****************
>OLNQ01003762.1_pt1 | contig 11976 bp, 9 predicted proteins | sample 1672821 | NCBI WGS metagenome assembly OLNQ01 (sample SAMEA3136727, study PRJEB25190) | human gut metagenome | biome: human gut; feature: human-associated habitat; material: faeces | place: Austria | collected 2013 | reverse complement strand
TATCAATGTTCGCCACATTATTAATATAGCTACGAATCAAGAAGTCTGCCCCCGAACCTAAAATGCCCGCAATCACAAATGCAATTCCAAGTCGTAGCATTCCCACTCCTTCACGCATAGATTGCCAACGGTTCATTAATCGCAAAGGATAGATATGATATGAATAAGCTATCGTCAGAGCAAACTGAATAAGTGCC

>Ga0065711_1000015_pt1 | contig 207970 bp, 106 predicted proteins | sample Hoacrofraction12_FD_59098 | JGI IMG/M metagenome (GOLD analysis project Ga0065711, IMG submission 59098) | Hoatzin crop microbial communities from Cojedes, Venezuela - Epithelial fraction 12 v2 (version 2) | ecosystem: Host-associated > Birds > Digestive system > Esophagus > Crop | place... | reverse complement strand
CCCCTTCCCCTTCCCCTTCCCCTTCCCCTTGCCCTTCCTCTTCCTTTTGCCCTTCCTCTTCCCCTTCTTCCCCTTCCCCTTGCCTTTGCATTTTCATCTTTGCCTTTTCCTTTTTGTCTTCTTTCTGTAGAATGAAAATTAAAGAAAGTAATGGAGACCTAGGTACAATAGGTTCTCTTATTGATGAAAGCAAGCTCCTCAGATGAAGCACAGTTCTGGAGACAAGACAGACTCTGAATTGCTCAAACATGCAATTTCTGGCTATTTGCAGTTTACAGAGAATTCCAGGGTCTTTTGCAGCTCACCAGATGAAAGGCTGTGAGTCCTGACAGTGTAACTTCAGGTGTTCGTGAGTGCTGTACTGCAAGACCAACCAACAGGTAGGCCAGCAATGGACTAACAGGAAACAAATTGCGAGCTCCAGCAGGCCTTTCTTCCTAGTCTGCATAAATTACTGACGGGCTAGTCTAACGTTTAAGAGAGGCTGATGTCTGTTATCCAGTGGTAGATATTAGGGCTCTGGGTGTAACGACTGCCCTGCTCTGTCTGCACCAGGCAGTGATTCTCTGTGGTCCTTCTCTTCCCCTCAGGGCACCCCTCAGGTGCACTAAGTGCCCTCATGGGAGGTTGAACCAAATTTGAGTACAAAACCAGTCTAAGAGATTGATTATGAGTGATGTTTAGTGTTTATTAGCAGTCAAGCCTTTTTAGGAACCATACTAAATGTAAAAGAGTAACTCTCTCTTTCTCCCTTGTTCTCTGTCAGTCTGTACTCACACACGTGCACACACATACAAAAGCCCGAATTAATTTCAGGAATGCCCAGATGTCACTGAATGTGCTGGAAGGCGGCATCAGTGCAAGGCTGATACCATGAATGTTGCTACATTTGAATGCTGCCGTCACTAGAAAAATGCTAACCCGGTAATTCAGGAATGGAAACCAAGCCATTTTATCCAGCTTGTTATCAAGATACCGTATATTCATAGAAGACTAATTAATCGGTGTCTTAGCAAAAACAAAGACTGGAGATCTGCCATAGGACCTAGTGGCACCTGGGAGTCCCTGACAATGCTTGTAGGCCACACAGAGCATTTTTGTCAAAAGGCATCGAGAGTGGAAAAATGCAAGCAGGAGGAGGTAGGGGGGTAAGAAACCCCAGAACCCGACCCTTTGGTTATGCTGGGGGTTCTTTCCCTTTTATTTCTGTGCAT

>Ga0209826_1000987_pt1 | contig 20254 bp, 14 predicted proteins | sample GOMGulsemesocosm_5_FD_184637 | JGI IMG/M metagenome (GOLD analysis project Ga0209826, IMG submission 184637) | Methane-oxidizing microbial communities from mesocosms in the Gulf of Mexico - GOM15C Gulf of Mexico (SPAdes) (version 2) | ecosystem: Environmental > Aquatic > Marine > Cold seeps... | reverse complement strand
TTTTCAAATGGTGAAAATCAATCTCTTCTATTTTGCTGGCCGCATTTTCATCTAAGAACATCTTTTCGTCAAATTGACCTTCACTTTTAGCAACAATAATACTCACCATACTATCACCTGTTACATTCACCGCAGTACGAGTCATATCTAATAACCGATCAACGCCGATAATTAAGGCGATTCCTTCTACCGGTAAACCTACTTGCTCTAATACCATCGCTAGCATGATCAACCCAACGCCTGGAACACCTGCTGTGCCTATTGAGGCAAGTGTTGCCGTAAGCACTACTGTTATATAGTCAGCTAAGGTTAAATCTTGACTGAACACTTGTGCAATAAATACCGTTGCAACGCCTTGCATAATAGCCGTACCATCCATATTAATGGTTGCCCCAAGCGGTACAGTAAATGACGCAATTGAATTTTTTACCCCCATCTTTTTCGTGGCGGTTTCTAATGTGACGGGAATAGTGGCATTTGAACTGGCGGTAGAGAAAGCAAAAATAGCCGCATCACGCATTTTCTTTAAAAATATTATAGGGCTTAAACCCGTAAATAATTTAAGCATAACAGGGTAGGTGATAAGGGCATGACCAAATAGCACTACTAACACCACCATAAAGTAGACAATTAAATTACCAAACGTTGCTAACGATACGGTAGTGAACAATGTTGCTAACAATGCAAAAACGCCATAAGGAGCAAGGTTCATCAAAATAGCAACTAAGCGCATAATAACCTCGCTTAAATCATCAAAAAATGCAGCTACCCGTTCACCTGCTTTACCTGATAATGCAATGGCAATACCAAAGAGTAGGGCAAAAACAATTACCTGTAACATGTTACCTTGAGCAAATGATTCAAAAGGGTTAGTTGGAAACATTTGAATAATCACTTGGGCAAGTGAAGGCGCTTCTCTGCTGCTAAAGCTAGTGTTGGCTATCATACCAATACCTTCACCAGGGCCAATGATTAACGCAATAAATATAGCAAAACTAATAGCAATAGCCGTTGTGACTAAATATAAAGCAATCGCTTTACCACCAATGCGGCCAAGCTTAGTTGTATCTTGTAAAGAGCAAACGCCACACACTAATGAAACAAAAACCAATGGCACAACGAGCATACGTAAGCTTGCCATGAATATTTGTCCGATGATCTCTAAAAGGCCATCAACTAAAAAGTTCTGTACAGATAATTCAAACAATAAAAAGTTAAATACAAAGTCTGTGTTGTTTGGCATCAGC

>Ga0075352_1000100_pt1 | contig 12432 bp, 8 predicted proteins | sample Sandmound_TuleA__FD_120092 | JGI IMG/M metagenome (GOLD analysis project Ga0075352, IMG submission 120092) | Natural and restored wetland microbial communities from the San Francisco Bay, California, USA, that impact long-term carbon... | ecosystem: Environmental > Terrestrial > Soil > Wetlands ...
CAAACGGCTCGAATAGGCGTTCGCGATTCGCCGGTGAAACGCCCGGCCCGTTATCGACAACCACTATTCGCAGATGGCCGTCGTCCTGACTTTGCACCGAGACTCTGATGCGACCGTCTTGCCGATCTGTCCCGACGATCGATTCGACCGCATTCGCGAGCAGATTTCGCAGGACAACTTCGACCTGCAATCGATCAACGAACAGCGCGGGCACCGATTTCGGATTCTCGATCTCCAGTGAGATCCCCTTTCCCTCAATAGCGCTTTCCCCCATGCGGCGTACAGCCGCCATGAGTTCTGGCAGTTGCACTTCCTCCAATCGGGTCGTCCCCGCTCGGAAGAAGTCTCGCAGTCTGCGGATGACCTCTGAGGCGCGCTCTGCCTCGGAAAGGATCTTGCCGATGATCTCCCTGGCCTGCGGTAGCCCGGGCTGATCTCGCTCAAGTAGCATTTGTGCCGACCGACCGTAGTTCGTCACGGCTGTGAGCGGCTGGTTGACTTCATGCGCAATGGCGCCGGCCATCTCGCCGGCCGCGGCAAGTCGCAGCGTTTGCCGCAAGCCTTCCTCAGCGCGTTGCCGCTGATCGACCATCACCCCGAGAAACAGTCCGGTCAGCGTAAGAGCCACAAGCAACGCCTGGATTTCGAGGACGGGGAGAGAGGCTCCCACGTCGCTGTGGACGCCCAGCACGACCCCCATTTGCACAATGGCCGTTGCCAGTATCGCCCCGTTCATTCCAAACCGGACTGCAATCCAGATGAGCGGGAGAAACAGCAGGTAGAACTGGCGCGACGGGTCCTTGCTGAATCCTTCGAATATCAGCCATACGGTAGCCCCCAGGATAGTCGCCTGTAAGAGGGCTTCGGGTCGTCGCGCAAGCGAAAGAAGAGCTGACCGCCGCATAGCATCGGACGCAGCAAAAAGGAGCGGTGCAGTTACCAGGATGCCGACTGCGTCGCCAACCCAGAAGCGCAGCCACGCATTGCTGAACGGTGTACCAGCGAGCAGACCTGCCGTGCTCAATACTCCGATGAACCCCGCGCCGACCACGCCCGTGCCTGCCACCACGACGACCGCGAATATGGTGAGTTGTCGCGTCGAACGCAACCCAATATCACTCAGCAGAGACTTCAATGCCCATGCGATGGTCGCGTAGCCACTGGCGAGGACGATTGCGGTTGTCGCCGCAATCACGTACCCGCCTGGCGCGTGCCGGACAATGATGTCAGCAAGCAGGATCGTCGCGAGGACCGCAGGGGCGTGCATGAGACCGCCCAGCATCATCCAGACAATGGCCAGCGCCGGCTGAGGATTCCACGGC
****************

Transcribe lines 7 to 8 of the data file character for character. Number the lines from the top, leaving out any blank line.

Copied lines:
>Ga0075352_1000100_pt1 | contig 12432 bp, 8 predicted proteins | sample Sandmound_TuleA__FD_120092 | JGI IMG/M metagenome (GOLD analysis project Ga0075352, IMG submission 120092) | Natural and restored wetland microbial communities from the San Francisco Bay, California, USA, that impact long-term carbon... | ecosystem: Environmental > Terrestrial > Soil > Wetlands ...
CAAACGGCTCGAATAGGCGTTCGCGATTCGCCGGTGAAACGCCCGGCCCGTTATCGACAACCACTATTCGCAGATGGCCGTCGTCCTGACTTTGCACCGAGACTCTGATGCGACCGTCTTGCCGATCTGTCCCGACGATCGATTCGACCGCATTCGCGAGCAGATTTCGCAGGACAACTTCGACCTGCAATCGATCAACGAACAGCGCGGGCACCGATTTCGGATTCTCGATCTCCAGTGAGATCCCCTTTCCCTCAATAGCGCTTTCCCCCATGCGGCGTACAGCCGCCATGAGTTCTGGCAGTTGCACTTCCTCCAATCGGGTCGTCCCCGCTCGGAAGAAGTCTCGCAGTCTGCGGATGACCTCTGAGGCGCGCTCTGCCTCGGAAAGGATCTTGCCGATGATCTCCCTGGCCTGCGGTAGCCCGGGCTGATCTCGCTCAAGTAGCATTTGTGCCGACCGACCGTAGTTCGTCACGGCTGTGAGCGGCTGGTTGACTTCATGCGCAATGGCGCCGGCCATCTCGCCGGCCGCGGCAAGTCGCAGCGTTTGCCGCAAGCCTTCCTCAGCGCGTTGCCGCTGATCGACCATCACCCCGAGAAACAGTCCGGTCAGCGTAAGAGCCACAAGCAACGCCTGGATTTCGAGGACGGGGAGAGAGGCTCCCACGTCGCTGTGGACGCCCAGCACGACCCCCATTTGCACAATGGCCGTTGCCAGTATCGCCCCGTTCATTCCAAACCGGACTGCAATCCAGATGAGCGGGAGAAACAGCAGGTAGAACTGGCGCGACGGGTCCTTGCTGAATCCTTCGAATATCAGCCATACGGTAGCCCCCAGGATAGTCGCCTGTAAGAGGGCTTCGGGTCGTCGCGCAAGCGAAAGAAGAGCTGACCGCCGCATAGCATCGGACGCAGCAAAAAGGAGCGGTGCAGTTACCAGGATGCCGACTGCGTCGCCAACCCAGAAGCGCAGCCACGCATTGCTGAACGGTGTACCAGCGAGCAGACCTGCCGTGCTCAATACTCCGATGAACCCCGCGCCGACCACGCCCGTGCCTGCCACCACGACGACCGCGAATATGGTGAGTTGTCGCGTCGAACGCAACCCAATATCACTCAGCAGAGACTTCAATGCCCATGCGATGGTCGCGTAGCCACTGGCGAGGACGATTGCGGTTGTCGCCGCAATCACGTACCCGCCTGGCGCGTGCCGGACAATGATGTCAGCAAGCAGGATCGTCGCGAGGACCGCAGGGGCGTGCATGAGACCGCCCAGCATCATCCAGACAATGGCCAGCGCCGGCTGAGGATTCCACGGC